Cystoplasty (bladder augmentation) can be performed before or after renal transplant (7), and each technique had both advantages and disadvantages. In our study, 10 patients underwent cystoplasty before transplant, and all had favorable graft outcomes. When cystoplasty is performed before the transplant, the healing process of the augmented bladder is not influenced by subsequent immunosuppression after the transplant. The main drawbacks of this approach included complications associated with "dry" cystoplasty and injury to vascular pedicles at the time of ureteric reimplantation, leading to cystoplasty necrosis (7).

Others have postulated that cystoplasty should be postponed until renal function has stabilized following transplant when the dosage of immunosuppressive drugs would be reduced (7). Chronic bacteriuria and urinary tract infection occur frequently in recipients with augmented bladders, as high as 52% for asymptomatic and 22% for symptomatic urinary tract infections (8, 9). Although spinal cord injury patients with renal transplant are susceptible to urinary tract infection, according to our findings, it seems that bladder augmentation may decrease the risk of urinary tract infections.

In patients with abnormal lower urinary tracts, urinary tract infection may result in severe outcomes such as graft loss, pyelonephritis, and orchiepididymitis; thus, urinary tract infection must be detected and treated vigorously. After any kidney transplant, urinary tract infection may be diagnosed in up to 40% of recipients resulting in increased mortality and morbidity. Considering our results, asymptomatic pyuria and probably urinary tract infection did not seem to affect renal transplant in patients with lower urinary tract dysfunction in general.

Most patients with suprasacral spinal cord injuries have detrusor-sphincter dyssynergia, which is probably responsible for elevated intravesical pressure, autonomic dysreflexia, and high postvoid residual urine volume that result in recurrent urinary tract infection, vesicorenal reflux, and hydro­nephrosis. Untreated detrusor-sphincter dyssynergia and its complications may cause progressive renal damage. When alternative treatments for detrusor-sphincter dyssynergia, including clean intermittent catheterization, rehabilitation, and medical therapy, are unsuccessful at protecting kidney function, sphincterotomy as an irreversible therapeutic procedure may yield an acceptable outcome. The operation changes high-pressure incontinence into low-pressure incontinence, thereby protecting the upper urinary tract. In 8 patients in our study, sphincterotomy was performed; in 3 patients, this was combined with cystoplasty. Since all 8 patients who underwent sphincterotomy had good graft survival, in general, sphincterotomy seems to be a reliable and safe treatment to overcome detrusor-sphincter dyssynergia when all other options to restore continence have been exhausted (10).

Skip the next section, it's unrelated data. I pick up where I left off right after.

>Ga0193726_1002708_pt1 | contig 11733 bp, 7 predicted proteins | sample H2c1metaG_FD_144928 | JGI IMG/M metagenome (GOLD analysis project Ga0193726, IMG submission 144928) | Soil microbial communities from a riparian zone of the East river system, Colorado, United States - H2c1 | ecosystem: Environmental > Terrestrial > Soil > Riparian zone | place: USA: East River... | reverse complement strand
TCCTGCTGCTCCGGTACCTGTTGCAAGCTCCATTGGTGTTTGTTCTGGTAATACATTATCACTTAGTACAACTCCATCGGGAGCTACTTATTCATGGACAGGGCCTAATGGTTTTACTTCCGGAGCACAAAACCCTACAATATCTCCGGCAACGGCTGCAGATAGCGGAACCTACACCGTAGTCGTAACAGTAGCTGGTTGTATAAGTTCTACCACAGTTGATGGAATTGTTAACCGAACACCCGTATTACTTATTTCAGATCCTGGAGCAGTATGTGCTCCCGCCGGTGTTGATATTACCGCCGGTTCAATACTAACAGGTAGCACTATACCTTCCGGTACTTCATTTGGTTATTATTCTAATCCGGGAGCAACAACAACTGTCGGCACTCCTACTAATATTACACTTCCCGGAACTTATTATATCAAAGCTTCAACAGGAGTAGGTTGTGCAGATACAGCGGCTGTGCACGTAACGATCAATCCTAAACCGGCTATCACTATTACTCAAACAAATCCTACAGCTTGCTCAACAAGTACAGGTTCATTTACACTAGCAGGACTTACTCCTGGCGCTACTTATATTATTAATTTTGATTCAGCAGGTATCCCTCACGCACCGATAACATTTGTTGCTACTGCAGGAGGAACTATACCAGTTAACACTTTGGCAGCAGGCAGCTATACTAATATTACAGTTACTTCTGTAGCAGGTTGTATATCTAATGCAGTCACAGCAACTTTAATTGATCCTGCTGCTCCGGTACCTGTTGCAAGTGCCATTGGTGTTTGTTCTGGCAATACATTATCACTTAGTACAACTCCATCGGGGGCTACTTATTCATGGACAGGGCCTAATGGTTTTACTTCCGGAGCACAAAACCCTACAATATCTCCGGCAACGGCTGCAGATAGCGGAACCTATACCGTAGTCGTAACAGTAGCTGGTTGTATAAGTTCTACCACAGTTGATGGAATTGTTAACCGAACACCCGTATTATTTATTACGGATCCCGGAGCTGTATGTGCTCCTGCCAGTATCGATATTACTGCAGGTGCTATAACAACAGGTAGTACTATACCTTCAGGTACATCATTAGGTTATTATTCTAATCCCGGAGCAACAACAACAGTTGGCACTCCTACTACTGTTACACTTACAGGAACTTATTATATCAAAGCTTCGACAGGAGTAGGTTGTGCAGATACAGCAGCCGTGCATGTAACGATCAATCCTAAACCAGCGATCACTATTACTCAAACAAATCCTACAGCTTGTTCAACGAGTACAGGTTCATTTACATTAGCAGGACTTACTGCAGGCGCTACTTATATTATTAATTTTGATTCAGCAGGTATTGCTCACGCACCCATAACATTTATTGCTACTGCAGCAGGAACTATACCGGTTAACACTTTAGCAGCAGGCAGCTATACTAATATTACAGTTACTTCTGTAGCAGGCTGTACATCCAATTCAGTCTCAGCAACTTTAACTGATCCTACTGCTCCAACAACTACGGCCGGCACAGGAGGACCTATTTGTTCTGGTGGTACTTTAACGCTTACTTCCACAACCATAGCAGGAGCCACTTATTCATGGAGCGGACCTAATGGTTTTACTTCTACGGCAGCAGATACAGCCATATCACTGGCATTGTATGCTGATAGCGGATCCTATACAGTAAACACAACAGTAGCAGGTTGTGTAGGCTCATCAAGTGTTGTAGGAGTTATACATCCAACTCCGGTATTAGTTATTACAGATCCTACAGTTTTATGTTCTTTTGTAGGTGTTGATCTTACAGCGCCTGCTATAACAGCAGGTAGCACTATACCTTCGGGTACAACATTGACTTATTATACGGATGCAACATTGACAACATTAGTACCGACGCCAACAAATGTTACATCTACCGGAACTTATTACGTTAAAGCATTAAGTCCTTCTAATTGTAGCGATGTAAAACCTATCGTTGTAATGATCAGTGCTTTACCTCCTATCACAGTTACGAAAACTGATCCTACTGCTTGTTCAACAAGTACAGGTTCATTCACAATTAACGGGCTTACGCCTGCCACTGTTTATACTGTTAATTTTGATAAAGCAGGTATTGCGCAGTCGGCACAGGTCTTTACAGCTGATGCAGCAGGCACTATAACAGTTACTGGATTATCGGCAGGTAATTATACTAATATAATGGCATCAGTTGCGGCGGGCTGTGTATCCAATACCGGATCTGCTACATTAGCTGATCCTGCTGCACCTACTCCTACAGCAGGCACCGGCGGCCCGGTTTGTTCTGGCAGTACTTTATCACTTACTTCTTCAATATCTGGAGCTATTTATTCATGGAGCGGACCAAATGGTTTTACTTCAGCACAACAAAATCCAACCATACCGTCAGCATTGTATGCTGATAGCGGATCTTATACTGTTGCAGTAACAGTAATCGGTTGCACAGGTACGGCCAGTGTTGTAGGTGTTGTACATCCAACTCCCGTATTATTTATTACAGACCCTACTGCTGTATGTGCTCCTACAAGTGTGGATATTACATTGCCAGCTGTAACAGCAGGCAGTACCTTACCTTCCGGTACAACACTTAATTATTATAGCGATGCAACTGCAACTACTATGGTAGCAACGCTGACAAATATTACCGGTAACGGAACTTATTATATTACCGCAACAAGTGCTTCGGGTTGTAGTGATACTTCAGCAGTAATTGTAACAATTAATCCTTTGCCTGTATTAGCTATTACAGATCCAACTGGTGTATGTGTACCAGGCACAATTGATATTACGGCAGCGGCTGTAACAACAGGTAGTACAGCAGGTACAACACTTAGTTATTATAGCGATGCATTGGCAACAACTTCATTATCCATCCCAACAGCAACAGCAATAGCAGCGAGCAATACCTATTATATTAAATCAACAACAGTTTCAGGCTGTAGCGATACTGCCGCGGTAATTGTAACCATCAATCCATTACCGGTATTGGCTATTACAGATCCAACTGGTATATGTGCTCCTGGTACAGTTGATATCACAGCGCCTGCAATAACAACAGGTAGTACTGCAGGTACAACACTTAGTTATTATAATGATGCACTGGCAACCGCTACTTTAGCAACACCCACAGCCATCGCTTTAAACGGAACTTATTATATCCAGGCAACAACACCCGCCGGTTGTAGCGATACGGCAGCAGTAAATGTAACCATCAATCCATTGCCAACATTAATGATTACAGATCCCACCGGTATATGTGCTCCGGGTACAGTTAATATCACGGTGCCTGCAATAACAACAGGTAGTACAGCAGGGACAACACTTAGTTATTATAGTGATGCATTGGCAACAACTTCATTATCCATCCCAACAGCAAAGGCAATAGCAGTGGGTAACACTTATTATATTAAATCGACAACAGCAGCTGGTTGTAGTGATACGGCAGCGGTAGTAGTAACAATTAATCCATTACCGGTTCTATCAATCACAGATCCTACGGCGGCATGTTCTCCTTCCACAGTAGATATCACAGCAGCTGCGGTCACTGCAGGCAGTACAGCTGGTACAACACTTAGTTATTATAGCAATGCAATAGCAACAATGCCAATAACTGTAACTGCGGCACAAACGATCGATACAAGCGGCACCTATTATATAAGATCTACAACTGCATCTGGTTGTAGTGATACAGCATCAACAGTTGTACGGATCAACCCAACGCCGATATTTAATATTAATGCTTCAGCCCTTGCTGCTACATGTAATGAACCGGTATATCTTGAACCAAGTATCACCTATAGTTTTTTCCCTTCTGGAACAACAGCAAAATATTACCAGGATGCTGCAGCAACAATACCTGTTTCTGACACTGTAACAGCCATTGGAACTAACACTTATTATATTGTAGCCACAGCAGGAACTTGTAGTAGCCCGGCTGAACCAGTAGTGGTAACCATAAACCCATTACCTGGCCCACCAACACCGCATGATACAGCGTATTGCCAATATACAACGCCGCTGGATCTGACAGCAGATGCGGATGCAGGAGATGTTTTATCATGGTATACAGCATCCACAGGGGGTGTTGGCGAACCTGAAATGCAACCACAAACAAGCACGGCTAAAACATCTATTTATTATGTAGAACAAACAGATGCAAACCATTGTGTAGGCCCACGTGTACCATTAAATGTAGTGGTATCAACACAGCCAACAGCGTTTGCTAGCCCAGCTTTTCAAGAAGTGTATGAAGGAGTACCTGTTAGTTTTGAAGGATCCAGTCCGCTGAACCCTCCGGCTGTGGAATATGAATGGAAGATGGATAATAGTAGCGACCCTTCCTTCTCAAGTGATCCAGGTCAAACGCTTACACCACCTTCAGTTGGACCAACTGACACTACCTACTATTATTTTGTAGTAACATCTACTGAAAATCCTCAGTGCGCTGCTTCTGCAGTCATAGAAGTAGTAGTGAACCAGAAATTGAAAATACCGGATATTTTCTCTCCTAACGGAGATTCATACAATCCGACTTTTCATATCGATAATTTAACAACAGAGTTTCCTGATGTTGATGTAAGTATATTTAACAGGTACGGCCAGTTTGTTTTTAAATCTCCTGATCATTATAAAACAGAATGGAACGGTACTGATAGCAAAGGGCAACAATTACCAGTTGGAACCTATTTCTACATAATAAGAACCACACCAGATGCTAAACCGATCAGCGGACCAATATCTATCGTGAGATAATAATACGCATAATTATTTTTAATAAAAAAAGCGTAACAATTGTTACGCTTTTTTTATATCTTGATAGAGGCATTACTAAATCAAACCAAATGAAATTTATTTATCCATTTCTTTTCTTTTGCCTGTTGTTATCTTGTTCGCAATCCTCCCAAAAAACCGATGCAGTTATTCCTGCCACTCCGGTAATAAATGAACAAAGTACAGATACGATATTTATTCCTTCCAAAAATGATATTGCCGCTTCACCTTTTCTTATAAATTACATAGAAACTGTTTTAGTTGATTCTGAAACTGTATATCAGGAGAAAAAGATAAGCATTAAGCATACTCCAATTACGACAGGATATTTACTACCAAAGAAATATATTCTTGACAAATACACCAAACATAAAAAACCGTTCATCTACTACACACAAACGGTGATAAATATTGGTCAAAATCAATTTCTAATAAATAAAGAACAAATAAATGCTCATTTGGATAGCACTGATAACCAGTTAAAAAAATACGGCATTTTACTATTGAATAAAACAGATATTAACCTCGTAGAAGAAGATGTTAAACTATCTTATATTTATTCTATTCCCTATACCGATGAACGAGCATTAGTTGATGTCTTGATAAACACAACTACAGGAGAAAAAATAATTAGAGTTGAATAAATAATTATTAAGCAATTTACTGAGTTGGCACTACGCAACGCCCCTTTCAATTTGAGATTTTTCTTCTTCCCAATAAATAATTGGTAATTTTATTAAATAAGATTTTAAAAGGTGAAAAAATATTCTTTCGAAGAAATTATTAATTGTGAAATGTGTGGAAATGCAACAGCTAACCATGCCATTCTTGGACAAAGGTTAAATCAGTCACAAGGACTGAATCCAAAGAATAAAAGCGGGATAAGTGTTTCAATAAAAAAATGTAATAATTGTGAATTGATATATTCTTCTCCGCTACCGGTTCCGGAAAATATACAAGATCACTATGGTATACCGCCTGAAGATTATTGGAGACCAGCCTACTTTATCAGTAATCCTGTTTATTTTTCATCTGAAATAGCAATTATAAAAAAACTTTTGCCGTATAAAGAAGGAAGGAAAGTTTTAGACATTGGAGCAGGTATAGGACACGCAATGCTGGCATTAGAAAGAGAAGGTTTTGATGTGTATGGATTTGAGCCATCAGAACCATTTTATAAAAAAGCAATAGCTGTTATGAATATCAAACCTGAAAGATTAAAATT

Before 1980, only a small number of hemodialysis patients with spina bifida or traumatic paraplegia received renal allografts in the United Kingdom, possibly owing to lack of information on the part of physicians (11) as well as a shortage of resources to fund renal replacement (12). Although many patients could be treated by home dialysis and most of them are suitable candidates for renal transplant, previously evidence was lacking on the long-term outcome of renal transplant in these patients. Our findings demonstrated acceptable patient survival and long-term graft survival in veterans with renal transplant after end-stage renal disease secondary to abnormal lower urinary tract function due to spinal cord injury. These patients received appropriate management for lower urinary tract dysfunction after renal transplant. Therefore, we conclude that if spinal cord injury patients with coincidental lower urinary tract dysfunction receive appropriate management of lower urinary tract dysfunction in addition to kidney transplant, the kidney allograft has good long-term survival with a low incidence of complications. Renal transplant appears to be a reasonably promising therapeutic option for spinal cord injury patients with renal failure from neurogenic bladder.


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Volume : 7
Issue : 1
Pages : 28 - 32

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1Professor of Urology, Urology and Nephrology Research Center, Shahid Beheshti University, M.C., Tehran, I.R. Iran.
2Assistant Professor of Urology, Shahid Labbafi Nejad Medical Center, Urology and Nephrology Research Center, Shahid Beheshti University, MC, Tehran, I.R. Iran.
3Specialist of Infectious Diseases and Tropical Medicine, Urology and Nephrology Research Center, Shahid Beheshti University, MC, Tehran, I.R. Iran.
4MD, Research Associate, Janbazan Medical and Engineering Research Center, Tehran, I.R. Iran.
5MD, Research Associate, Urology and Nephrology Research Center, Shahid Beheshti University, MC, Tehran, I.R. Iran.
Acknowledgments: We would like to express our utmost gratitude to Janbazan Spinal Cord Injury Center for making our study possible by providing us with access to the spinal cord injury patients, and also for providing the financial support to evaluate these patients. The authors would also like to praise the endeavors of the members of renal transplant teams at Baghiatollah University of Medical Sciences, Shahid Labbafinejad Hospital, Shariati Hospital in Tehran, Namazi Hospital in Shiraz, Babol University of Medical Sciences, and Cromwell Private Hospital in London.
Address reprint requests to: Nasser Shakhssalim, MD, Urology and Nephrology Research Center, No.44, Boostan 9th St., Pasdaran Ave., Tehran, I.R. Iran Postal code: 1666677951
Phone: +009821 22567222
Fax: +9821 22567282